Opioid cravings are among the most dangerous of the symptoms of opioid withdrawal, especially if you are attempting to detox on your own, as cravings can be so intense that mid-detox relapse is very common, particularly during heroin detox.
When relapsing during detox, there is a high risk of accidentally overdosing to relieve the symptoms of opioid withdrawal. Medical detox treatment can help to avoid this possibility by keeping you under careful monitoring and also providing different detox medications to help ease the symptoms of withdrawal.
The point of all detox treatment, generally, is to achieve sobriety and stabilize your mental and physical health. Opioid detox treatment is slightly different in that while the aim of opioid detox is still stabilization and flushing the opioids you are abusing from your system, other opioids are often used to help with this process through medication-assisted treatment (MAT).
MAT can be used to treat opioid addiction during detox by using other, weaker opioids like methadone and buprenorphine to wean someone off heroin. A doctor will slowly taper down the dosage until the user is taking only methadone, and can then taper down methadone usage from there with the goal being total abstinence.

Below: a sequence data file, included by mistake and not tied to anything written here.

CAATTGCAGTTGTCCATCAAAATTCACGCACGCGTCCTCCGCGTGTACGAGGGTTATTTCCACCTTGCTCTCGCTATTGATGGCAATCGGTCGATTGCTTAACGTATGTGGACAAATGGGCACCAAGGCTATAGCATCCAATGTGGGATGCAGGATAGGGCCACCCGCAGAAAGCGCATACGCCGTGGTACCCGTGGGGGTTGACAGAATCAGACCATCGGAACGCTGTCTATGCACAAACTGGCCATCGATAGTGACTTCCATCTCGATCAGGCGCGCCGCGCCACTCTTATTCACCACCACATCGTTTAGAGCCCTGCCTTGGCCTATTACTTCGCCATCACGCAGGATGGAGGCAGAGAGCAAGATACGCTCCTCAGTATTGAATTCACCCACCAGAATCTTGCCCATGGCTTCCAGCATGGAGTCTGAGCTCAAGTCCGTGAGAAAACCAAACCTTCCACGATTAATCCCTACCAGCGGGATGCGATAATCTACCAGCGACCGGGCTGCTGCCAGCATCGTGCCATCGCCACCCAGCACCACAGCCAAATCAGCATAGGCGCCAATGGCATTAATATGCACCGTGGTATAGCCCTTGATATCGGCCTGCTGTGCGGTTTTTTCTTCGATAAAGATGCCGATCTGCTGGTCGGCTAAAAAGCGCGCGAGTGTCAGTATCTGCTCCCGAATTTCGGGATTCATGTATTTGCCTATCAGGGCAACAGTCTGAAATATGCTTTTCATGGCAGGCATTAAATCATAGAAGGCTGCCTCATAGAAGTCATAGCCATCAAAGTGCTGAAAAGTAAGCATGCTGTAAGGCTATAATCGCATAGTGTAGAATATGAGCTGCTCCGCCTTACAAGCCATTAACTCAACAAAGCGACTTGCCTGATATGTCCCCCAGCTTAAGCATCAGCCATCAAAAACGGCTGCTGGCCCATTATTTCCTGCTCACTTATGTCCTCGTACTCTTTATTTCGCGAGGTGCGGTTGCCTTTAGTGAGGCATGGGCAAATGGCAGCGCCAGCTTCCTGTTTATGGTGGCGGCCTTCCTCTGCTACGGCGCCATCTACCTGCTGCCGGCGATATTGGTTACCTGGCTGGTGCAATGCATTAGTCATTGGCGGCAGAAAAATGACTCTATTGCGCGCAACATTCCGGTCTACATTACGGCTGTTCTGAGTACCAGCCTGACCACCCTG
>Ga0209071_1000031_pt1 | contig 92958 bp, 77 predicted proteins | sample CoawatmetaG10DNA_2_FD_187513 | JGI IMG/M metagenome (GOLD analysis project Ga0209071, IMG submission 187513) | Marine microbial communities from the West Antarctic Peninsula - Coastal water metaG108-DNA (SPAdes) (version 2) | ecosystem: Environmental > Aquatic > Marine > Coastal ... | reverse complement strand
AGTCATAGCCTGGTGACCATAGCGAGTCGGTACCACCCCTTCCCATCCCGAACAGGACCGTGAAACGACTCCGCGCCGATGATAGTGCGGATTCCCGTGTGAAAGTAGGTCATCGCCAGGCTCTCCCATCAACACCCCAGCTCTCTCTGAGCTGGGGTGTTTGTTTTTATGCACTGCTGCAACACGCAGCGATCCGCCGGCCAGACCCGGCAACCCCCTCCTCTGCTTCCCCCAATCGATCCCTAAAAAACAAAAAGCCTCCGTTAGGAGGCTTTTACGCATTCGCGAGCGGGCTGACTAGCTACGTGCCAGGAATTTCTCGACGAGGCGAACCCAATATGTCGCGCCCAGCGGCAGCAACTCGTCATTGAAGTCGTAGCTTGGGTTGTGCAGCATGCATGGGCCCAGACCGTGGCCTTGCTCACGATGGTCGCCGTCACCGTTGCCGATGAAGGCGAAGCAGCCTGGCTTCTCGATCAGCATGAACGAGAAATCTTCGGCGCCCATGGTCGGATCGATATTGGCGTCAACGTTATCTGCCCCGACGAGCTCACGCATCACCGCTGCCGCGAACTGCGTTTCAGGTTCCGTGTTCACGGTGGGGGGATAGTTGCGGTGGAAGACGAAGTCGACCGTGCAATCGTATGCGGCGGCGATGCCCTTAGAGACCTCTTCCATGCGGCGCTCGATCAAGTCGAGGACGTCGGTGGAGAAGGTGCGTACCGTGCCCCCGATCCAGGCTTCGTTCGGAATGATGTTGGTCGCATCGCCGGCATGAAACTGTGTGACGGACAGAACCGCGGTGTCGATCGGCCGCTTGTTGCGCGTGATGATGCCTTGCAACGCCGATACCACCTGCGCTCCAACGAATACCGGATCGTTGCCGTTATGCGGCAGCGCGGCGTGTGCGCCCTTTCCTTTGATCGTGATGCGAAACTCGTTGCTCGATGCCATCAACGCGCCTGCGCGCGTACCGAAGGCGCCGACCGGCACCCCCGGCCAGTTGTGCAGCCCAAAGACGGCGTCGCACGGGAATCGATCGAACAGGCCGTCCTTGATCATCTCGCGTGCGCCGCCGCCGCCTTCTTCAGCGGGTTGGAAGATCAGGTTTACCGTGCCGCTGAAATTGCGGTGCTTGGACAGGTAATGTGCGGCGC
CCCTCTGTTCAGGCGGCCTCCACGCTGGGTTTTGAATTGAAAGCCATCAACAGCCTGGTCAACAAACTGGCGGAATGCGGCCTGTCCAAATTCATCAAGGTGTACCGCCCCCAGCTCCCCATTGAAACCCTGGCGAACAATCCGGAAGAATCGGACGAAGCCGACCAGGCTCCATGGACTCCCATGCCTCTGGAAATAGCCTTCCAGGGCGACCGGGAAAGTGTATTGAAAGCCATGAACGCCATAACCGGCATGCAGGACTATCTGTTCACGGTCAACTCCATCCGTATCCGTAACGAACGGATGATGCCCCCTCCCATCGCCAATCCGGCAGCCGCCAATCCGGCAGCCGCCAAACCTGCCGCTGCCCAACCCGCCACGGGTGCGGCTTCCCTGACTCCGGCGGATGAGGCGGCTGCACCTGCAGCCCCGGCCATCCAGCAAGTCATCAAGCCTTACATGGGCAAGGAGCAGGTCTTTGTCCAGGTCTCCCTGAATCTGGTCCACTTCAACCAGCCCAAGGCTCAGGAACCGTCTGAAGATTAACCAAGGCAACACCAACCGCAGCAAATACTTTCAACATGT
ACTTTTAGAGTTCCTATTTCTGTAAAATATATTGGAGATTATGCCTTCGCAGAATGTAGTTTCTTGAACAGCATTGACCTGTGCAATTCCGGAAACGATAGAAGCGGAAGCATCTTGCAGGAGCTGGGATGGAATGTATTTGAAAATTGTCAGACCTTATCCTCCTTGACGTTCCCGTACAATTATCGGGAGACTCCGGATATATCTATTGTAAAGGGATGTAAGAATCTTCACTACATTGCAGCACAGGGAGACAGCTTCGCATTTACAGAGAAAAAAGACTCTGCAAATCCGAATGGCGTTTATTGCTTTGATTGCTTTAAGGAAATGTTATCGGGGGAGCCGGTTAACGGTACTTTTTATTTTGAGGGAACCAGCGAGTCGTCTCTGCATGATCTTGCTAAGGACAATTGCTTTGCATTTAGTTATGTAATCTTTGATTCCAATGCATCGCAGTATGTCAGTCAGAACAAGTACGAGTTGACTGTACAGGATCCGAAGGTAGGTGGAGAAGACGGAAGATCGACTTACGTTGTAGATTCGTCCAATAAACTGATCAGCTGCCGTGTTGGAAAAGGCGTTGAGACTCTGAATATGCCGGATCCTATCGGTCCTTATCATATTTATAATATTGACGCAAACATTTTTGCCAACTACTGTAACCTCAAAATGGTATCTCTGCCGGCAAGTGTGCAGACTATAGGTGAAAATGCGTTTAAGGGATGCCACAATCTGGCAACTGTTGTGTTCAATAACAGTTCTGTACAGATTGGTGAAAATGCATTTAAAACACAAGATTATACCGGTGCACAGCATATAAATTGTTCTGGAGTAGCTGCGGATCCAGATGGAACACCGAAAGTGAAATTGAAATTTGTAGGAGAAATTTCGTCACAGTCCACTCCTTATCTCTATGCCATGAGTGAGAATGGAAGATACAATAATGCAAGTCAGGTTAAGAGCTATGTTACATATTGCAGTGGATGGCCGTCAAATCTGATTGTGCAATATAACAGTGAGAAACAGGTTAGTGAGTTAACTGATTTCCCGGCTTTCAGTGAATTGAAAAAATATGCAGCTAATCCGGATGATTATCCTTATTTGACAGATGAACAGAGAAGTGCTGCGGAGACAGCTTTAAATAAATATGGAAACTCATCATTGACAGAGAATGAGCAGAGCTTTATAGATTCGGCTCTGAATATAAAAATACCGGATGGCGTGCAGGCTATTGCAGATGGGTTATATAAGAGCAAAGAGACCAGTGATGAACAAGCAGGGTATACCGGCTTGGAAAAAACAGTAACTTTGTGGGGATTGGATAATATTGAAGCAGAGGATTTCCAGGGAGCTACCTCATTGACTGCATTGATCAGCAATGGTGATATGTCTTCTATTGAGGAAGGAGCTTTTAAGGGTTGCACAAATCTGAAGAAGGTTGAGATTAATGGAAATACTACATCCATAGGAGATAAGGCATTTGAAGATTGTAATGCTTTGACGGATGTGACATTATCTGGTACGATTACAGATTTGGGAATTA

Methadone and buprenorphine are both helpful in reducing cravings and withdrawal symptoms while not providing the user with the euphoric “high” associated with opioid abuse. However, although MAT has seen success in addiction recovery treatment and these are relatively weak opioids, they do still have addictive potential and must be very strictly and carefully administered. MAT for opioids remains a fairly controversial form of treatment, even for the purposes of detox.
Even when specifically seeking out opioid detox treatment in Maryland, what you are looking for is going to largely depend on your specific needs, which will vary based on factors such as:
These factors will help to narrow down your choices, as not every Maryland detox treatment center is going to offer inpatient treatment, provide additional mental health counseling during detox, or offer MAT.